Enter the cabin, and the first thing you notice is the MBUX infotainment system. The instrument panel is all digital with modern graphics. The rest of the interior has plenty of character. Beefy horizontal door handles and big circular air vents provide a distinct, rugged look, while the aluminum trim on the air vents, door handles, dash, and other surfaces offers a touch of refinement. It’s a different take from what we’ve seen in other Mercedes vehicles, and the interior varies depending on the trim you choose. We prefer the brown and black leather with red stitching over the all-black interior, as it provides a lively atmosphere. And once the sun sets, you’ll also enjoy the ambient lighting, with colors you can program to suit your mood. The ambient lighting has been expanded around the air vents, giving the cabin a young vibe.

In terms of power, the 2020 Mercedes-Benz GLB 250 will carry the GLA’s engine, but it’s been updated to increase power, improve efficiency, and lower emissions. Coupled to an eight-speed dual-clutch automatic (instead of the GLA’s seven-speed dual clutch), the 2.0-liter turbocharged four-cylinder engine sends 221 hp and 258 lb-ft of torque to the front wheels, while Mercedes’ 4Matic AWD system is available as an option. The German brand says that the GLB can get from 0 to 60 mph in 6.9 seconds, but we’ll verify that once we get a chance to test it on our home turf. If you choose the 4Matic system, you’ll get the Off-Road Engineering package as standard; according to Mercedes, this adapts the engine power delivery and ABS control for easy handling of off-road terrain. The package adds an animation on the infotainment screen indicating the incline angle and technical settings, and a downhill assist helps drivers down a steep trail by selecting a speed between 1 and 11 mph. The all-wheel-drive system provides different driving modes depending on conditions. Eco/Comfort sends 80 percent of the power to the front wheels, and Sport mode sends 30 percent to the rear axle. In Off-Road mode, the all-wheel-drive clutch acts as an interaxle diff lock, splitting the power delivery 50:50.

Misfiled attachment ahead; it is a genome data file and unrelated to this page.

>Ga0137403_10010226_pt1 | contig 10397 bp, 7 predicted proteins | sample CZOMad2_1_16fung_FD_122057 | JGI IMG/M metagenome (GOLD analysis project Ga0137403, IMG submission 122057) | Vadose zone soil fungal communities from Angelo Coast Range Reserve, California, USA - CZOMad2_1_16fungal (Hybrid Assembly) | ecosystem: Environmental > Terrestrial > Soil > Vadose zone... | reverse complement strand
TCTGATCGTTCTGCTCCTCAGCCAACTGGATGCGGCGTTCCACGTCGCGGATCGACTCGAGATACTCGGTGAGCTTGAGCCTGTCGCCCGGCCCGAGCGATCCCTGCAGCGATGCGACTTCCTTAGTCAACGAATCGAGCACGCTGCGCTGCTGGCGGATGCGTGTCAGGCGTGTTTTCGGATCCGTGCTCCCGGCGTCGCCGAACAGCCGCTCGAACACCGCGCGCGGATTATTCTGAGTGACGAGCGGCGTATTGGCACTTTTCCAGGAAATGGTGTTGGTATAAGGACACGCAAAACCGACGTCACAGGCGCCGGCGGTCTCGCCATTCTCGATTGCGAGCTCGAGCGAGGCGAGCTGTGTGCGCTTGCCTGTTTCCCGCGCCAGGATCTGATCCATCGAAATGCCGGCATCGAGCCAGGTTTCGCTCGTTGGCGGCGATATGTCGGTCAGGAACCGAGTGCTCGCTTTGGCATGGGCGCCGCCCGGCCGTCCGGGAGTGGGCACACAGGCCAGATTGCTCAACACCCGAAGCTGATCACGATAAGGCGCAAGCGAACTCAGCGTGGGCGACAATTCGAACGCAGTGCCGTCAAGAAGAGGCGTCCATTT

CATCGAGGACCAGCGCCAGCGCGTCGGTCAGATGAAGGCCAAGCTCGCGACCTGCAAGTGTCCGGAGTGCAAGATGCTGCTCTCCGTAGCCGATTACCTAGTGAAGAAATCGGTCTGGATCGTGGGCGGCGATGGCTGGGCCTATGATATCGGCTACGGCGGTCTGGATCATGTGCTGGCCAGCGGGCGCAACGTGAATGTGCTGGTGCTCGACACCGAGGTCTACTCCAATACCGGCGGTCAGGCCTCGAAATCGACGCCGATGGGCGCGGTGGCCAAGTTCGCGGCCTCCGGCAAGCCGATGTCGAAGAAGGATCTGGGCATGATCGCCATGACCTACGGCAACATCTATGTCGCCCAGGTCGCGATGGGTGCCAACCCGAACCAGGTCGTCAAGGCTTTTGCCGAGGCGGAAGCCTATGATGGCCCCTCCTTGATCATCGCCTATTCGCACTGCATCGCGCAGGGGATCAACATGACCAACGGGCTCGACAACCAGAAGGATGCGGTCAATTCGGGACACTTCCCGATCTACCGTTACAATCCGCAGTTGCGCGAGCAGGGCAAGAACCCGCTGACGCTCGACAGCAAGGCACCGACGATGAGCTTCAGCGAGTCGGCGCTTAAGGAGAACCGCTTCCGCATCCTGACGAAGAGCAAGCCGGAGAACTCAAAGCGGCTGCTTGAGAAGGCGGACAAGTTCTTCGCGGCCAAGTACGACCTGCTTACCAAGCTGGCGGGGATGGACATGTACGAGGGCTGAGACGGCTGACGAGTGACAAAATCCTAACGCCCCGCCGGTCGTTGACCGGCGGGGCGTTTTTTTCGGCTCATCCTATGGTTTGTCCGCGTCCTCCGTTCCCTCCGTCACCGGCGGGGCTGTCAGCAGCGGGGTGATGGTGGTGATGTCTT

As you might expect, the new GLB is full of technology. With the new MBUX infotainment system, drivers and passengers can simply say “Hey, Mercedes” to control different parts of the vehicle—from changing the radio station to setting directions in the nav system. The GLB also has plenty of safety technologies. According to Mercedes, the radar and camera systems have been improved for a better experience with semi-autonomous driving. The active distance assist now uses maps and navigation data to adapt the speed before a corner, crossroad, or roundabout. Mercedes also says there’s a new active steering assist and active lane change assist. If the GLB is equipped with active parking assist, it will have the capability of driving in stop and go traffic. We look forward to testing these features later in the year.

As the SUV segment continues to get hotter, Mercedes is playing the right cards by offering a new model that’s boxier, younger, and more rugged. Although it’s essentially splitting up the segment, the German brand wants to give customers different options to choose from. And the new GLB is being positioned for families who spend their weekdays in the city but like to venture into the wild on weekends.

The post 2020 Mercedes-Benz GLB-Class First Look: Splitting the Segment appeared first on MotorTrend.

Categories: Property

2020 Mercedes-Benz GLB-Class preview

The Car Connection News Feed - Tue, 06/11/2019 - 03:00
The 2020 Mercedes-Benz GLB-Class hides a secret. As its name suggests, the 2020 GLB slots alphabetically in the Mercedes lineup between the GLA and the GLC. But, the GLB offers a third row of seats that opens it up to seven passengers—its bigger and smaller siblings have room for just five. With the GLB250, Mercedes has its first small...
Categories: Property